Friday, September 20, 2013

Book review: Try the Morgue by Eva Maria Staal

Goodreads: “Ten years ago, “Eva Maria Staal” kept a gun in her purse. It was a present from her boss, Jimmy Liu, the international arms dealer extraordinaire with a taste for high-class male escorts. Together, Jimmy and his devoted assistant traveled the world’s most dangerous hotspots, closing deals with ruthless warlords and corrupt generals, and trading Stinger missiles in Karachi, AK-47s in Chechnya, and hollow-point bullets in Islamabad. But burdened by her conscience, Eva Maria finally got out, married an optometrist, and had a baby. Now, assailed with memories of her secret life, she must reconcile her suburban present with a repressed but ineradicable past, one that blasts a hole so deep she doesn’t know how to love her own daughter. Writing with a knowing intelligence only an insider could provide, this pseudonymous author has created a debut with remarkable intensity that examines the razor-thin line separating those who are drowned from those who are saved.”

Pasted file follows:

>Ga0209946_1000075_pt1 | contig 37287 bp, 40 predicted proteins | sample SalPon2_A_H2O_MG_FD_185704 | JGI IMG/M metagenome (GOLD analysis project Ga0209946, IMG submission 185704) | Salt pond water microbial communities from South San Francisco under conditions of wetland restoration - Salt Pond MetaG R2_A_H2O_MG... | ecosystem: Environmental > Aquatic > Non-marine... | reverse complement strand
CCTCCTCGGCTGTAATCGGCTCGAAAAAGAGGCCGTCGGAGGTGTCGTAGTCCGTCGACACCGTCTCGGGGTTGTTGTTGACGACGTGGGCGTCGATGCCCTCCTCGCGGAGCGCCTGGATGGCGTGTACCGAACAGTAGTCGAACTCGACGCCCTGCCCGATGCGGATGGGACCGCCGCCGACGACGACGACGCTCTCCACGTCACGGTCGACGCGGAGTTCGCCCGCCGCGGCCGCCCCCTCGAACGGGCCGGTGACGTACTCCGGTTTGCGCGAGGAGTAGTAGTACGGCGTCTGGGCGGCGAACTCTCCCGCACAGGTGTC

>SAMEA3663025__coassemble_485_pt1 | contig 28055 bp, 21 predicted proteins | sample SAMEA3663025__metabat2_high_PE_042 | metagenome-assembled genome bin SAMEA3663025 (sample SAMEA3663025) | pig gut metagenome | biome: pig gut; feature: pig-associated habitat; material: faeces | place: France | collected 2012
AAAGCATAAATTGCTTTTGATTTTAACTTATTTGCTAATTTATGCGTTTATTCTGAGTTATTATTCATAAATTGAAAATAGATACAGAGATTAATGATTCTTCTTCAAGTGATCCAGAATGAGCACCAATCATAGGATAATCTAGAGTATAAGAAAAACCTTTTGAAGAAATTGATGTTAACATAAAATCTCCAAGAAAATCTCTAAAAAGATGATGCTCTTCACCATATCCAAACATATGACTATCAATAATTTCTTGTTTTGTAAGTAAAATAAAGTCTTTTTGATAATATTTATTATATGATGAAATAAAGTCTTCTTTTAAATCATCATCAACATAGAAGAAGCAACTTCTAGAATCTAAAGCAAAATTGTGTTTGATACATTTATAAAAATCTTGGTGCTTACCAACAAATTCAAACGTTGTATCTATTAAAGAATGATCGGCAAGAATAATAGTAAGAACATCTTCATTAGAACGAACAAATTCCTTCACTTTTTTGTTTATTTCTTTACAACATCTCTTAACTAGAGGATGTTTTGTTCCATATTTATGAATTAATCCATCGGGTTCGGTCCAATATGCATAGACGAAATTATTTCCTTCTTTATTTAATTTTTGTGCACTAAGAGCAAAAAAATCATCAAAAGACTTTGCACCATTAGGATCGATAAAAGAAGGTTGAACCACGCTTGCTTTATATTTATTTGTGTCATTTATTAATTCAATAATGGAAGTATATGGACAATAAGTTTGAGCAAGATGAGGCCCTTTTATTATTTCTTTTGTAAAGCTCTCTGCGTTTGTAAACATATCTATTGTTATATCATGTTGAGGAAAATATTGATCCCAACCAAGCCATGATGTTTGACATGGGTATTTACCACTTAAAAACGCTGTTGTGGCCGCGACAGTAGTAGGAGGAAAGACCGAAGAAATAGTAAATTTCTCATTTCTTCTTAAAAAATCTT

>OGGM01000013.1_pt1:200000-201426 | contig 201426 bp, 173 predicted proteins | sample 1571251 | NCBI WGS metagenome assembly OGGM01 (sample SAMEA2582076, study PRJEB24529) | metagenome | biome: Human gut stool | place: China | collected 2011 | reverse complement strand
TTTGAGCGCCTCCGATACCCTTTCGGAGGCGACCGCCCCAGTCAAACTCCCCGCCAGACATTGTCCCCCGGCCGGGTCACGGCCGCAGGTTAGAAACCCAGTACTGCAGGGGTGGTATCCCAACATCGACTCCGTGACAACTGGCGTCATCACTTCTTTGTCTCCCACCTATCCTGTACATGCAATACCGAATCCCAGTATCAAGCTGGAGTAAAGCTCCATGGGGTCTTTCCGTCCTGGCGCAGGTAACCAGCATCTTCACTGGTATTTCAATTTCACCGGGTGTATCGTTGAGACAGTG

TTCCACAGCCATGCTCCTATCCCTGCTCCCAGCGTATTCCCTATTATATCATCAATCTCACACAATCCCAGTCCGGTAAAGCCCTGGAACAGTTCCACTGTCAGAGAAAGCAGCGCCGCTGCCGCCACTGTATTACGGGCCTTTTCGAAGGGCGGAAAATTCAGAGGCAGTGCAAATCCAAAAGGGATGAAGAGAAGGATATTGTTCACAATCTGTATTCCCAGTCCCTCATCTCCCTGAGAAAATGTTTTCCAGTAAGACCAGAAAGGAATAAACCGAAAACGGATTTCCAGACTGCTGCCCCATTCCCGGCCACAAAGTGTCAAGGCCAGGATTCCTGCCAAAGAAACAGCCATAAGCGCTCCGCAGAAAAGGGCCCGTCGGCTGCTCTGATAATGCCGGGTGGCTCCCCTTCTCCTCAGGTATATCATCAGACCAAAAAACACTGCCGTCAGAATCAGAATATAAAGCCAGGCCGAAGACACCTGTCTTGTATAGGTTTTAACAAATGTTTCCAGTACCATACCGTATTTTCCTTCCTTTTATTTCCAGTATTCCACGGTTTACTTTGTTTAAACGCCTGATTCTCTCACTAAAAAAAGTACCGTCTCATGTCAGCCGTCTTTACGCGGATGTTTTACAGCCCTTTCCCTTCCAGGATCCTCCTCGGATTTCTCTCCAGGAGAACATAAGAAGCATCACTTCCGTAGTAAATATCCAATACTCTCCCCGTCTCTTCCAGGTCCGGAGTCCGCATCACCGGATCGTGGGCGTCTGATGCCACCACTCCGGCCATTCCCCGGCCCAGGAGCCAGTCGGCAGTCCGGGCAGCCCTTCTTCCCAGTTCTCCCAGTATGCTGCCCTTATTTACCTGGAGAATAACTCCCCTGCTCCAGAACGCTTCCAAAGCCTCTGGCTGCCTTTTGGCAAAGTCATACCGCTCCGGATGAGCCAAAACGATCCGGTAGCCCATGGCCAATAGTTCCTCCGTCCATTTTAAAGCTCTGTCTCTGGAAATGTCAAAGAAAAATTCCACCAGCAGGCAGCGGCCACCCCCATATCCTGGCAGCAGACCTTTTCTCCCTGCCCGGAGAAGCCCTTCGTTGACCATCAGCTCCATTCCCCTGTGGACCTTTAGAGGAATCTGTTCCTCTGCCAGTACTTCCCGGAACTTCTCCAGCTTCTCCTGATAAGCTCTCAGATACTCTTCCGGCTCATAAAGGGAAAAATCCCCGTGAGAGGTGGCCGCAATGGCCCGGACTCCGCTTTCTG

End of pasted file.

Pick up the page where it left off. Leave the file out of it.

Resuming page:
This was a gripping, intense book that I am not sure how to classify. It’s probably fict-ish, a mostly-memoir with creative license. The shocking, blase nature of the global underground arms trade is laid bare, and it’s horrifying and mesmerizing.

I can’t really critique the story (not that I would, because I enjoyed it) since it seems so based in truth and experience. I do wish, though, that I had a little more insight into the author/narrator’s motives. The novel starts in media res and outside of what seems like a loyalty (or just obligation?) to her boss, I never got a great idea of how Staal found herself in the arms trade or what was really keeping her there. Staal must have expected a curiosity, not only about the trade, but also about the people in it, so the dispassionate way she wrote can be a bit unsatisfying — we want to know what drives someone like her to such amoral, destructive work.

The only other criticism I have is regarding the linearity — I have no preference for a linear timeline at all, but if one is going to jump about, it should be pretty clear where in the narrative we are at any given point. In this book, there were definitely chapter openings where I wasn’t certain when the conversation was taking place or who she was referencing. When this happened it does eventually become clear, but I was caught flipping pages a bit to try to catch on. Overall, this was a very quick and fascinating read on a topic I know very little about. I’d love to know more about the author’s story and in a way wish this book were longer, but it seems she shared about as much as she was willing to so I have to accept what I got.

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